Every day I speak with clients that truly don’t understand why they can’t get their credit scores above a certain number. Yes, that pesky little 3 digit number that has become all important to everyone of late.
The truth is, they were never taught how to get above a “poor” or “fair” score. These are people that pay on time. They might be living a little close to the edge, but that is what they have always done. That is what their parents and friends have always done and the fact is NO ONE TAUGHT THEM HOW TO USE CREDIT TO THEIR ADVANTAGE.
It is my wholehearted belief that every student in America should go through a program before leaving high school that teaches them what can damage a credit score and what can help. Yes, the things you do can help.
Regardless of the many ways we try to avoid getting ill or injured, with our antibiotic clothing, and our plastic bubble-wrapped lives, sometimes there is just no avoiding it.
It seems that everywhere I look this time of year someone is suffering from colds or flu and it’s been beaten into our brains as Americans that unless we are laid out on a gurney, we must go on. So we try. And sometimes a gurney is just where we end up.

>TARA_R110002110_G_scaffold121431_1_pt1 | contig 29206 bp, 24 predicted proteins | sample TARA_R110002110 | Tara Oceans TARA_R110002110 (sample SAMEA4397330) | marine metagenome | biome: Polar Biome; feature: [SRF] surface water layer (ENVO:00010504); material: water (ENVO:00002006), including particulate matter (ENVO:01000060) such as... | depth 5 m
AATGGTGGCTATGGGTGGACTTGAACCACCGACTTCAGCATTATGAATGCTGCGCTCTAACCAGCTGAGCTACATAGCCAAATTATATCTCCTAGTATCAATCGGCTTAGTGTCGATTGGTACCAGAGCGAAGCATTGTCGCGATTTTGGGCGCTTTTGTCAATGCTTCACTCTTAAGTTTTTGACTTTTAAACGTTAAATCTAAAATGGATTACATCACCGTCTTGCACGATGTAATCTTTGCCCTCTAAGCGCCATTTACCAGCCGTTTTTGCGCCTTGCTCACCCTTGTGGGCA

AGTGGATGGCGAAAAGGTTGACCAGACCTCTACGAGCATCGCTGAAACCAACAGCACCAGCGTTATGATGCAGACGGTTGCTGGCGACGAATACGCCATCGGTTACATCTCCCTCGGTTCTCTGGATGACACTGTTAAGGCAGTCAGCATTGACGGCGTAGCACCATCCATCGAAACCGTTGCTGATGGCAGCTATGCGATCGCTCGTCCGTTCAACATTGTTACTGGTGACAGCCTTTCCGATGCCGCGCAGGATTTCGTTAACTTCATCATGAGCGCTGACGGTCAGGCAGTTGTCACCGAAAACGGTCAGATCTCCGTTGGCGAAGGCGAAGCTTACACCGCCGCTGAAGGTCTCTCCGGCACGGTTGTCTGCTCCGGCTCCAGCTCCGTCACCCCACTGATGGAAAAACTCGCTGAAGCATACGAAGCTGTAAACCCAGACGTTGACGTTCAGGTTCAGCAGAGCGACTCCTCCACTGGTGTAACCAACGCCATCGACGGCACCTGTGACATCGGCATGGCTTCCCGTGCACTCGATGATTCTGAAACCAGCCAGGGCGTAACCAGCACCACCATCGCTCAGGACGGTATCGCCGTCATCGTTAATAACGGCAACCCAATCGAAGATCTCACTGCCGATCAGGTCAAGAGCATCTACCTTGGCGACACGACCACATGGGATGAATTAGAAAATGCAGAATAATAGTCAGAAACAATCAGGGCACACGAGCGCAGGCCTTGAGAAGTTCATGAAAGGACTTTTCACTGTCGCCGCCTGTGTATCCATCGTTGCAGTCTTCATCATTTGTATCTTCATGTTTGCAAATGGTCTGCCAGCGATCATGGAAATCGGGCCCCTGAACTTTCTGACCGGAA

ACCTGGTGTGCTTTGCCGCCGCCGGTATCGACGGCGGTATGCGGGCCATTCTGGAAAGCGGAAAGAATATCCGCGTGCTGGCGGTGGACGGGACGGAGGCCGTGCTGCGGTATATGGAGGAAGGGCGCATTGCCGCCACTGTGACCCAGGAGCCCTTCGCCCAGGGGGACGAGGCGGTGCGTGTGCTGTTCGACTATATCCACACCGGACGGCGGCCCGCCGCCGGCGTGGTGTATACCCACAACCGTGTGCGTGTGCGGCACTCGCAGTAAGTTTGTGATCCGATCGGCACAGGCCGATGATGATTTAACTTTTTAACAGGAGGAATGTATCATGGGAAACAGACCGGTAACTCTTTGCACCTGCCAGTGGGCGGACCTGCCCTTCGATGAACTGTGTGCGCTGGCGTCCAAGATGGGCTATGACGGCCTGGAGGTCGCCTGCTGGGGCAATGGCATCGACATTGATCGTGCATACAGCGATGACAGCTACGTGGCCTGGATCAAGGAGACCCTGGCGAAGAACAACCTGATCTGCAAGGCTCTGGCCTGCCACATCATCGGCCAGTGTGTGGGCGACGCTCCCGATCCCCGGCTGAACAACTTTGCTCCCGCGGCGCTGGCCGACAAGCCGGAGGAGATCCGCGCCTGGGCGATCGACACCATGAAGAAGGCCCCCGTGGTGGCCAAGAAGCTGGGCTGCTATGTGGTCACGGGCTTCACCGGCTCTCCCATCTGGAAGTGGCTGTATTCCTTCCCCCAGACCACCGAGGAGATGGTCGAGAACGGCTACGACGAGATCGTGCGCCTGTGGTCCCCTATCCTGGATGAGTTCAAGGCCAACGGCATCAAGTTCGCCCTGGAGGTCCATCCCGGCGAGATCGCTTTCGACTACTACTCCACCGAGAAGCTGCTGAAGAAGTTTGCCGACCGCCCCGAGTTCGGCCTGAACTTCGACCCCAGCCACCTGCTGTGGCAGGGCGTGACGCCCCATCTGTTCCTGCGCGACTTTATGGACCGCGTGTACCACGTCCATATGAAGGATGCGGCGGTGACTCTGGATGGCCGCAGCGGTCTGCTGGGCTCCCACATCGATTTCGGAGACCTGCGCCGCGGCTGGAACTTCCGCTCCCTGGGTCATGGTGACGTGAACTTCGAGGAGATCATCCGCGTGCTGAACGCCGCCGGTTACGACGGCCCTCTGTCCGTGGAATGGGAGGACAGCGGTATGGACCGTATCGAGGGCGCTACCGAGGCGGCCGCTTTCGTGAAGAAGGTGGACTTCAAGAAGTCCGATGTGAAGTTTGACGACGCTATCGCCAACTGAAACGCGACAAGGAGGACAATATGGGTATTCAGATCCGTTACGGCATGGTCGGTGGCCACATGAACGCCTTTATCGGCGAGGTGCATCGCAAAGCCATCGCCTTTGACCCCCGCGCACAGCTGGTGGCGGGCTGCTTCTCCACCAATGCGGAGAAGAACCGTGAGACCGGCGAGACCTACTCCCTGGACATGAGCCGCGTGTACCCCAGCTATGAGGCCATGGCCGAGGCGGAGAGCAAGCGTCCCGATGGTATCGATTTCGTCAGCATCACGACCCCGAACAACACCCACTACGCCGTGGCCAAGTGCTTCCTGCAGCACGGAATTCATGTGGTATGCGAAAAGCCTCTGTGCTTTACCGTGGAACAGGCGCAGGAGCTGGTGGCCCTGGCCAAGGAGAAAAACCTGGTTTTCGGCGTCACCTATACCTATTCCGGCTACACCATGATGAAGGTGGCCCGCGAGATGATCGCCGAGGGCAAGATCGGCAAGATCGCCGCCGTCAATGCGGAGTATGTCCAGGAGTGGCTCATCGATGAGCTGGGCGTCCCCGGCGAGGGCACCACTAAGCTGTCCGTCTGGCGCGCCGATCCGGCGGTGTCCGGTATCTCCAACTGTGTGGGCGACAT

While this may paint us as stoic, it’s also stupid. A serious illness or injury can not only keep you out of work for unforeseen periods of time, it can affect your credit report negatively far beyond your illness or injury.
Here’s 1 scenario- you break your leg skiing with your buddies (alcohol may have been involved). While not an illness, still winter related and emergency room related and perfect for our scenario, this gives you an idea of what I am talking about. The ski resort calls ABC Mt. Rescue to get your stupid butt off of the mountain. You are then transported the the hospital, by 123 Ambulance services. The EMT’s on both vehicles have notated every minute they have spent with you, every band-aid they have used, every doctor on the other end of the radio at the hospital, now waiting on your stupid butt (oh, yes, you are already on the clock at the hospital). You arrive at the Little Country Inn Hospital which has been on the radio with EMT’s for an hour already, trying to determine how best to reattach your leg. The E.R. doc consults with the LCIH surgeon who is not an orthopedic surgeon, who is now being flown in to consult on your case. But wait, alcohol may have been involved, so they have to draw blood, and take urine and make certain that you aren’t intoxicated when wheeled into the o.r. to reattach your leg. Now, in the O.R. we have on anesthesia…WOW!!! You have only been stabilized and how many people are billing you?!?